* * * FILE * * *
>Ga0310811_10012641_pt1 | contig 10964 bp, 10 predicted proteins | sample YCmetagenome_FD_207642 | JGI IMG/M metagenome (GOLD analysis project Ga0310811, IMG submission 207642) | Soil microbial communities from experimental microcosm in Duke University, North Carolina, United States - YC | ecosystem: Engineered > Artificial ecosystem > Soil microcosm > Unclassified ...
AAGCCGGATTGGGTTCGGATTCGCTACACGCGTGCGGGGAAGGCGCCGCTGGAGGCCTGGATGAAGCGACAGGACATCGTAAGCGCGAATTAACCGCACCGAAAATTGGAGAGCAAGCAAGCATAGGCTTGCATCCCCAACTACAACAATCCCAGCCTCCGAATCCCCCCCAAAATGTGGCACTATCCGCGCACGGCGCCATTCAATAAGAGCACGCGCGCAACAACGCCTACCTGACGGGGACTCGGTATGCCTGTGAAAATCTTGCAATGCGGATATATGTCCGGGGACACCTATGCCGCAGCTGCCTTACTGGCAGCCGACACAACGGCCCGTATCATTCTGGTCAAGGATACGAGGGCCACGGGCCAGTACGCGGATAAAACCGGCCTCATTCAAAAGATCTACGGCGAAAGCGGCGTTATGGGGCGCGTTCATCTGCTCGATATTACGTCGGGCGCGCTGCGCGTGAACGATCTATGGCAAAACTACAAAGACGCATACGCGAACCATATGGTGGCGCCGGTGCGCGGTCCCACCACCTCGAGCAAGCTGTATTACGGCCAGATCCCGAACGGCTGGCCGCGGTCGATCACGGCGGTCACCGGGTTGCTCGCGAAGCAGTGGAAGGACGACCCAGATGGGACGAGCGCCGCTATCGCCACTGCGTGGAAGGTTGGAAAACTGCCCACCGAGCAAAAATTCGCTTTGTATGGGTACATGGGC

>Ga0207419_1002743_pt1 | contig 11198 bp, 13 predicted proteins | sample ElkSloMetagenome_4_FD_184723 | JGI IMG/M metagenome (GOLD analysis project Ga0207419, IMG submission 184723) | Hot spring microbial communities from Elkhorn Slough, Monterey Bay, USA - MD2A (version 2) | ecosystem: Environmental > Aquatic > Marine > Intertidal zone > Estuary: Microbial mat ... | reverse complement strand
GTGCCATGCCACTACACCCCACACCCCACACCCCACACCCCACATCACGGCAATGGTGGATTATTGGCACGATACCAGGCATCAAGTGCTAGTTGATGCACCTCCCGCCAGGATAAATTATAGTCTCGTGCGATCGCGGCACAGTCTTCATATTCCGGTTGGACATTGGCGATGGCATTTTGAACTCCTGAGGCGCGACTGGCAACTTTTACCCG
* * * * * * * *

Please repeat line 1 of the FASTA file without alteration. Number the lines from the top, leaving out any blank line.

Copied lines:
>Ga0310811_10012641_pt1 | contig 10964 bp, 10 predicted proteins | sample YCmetagenome_FD_207642 | JGI IMG/M metagenome (GOLD analysis project Ga0310811, IMG submission 207642) | Soil microbial communities from experimental microcosm in Duke University, North Carolina, United States - YC | ecosystem: Engineered > Artificial ecosystem > Soil microcosm > Unclassified ...